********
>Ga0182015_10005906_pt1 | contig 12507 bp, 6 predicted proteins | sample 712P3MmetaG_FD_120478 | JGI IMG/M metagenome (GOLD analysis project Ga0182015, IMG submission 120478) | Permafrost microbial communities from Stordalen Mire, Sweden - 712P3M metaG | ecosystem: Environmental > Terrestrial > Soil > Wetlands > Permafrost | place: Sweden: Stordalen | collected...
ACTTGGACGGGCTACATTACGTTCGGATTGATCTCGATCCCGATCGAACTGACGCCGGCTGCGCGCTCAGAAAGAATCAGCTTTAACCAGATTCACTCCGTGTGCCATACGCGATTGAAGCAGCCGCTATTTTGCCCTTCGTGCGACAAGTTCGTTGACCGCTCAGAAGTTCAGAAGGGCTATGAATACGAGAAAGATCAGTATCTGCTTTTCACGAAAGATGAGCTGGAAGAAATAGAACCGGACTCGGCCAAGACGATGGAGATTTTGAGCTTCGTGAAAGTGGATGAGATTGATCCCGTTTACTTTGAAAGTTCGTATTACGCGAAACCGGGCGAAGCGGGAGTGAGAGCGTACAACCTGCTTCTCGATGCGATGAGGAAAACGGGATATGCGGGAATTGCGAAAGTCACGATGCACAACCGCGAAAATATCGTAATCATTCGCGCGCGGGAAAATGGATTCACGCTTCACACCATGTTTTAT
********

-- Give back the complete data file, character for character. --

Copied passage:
>Ga0182015_10005906_pt1 | contig 12507 bp, 6 predicted proteins | sample 712P3MmetaG_FD_120478 | JGI IMG/M metagenome (GOLD analysis project Ga0182015, IMG submission 120478) | Permafrost microbial communities from Stordalen Mire, Sweden - 712P3M metaG | ecosystem: Environmental > Terrestrial > Soil > Wetlands > Permafrost | place: Sweden: Stordalen | collected...
ACTTGGACGGGCTACATTACGTTCGGATTGATCTCGATCCCGATCGAACTGACGCCGGCTGCGCGCTCAGAAAGAATCAGCTTTAACCAGATTCACTCCGTGTGCCATACGCGATTGAAGCAGCCGCTATTTTGCCCTTCGTGCGACAAGTTCGTTGACCGCTCAGAAGTTCAGAAGGGCTATGAATACGAGAAAGATCAGTATCTGCTTTTCACGAAAGATGAGCTGGAAGAAATAGAACCGGACTCGGCCAAGACGATGGAGATTTTGAGCTTCGTGAAAGTGGATGAGATTGATCCCGTTTACTTTGAAAGTTCGTATTACGCGAAACCGGGCGAAGCGGGAGTGAGAGCGTACAACCTGCTTCTCGATGCGATGAGGAAAACGGGATATGCGGGAATTGCGAAAGTCACGATGCACAACCGCGAAAATATCGTAATCATTCGCGCGCGGGAAAATGGATTCACGCTTCACACCATGTTTTAT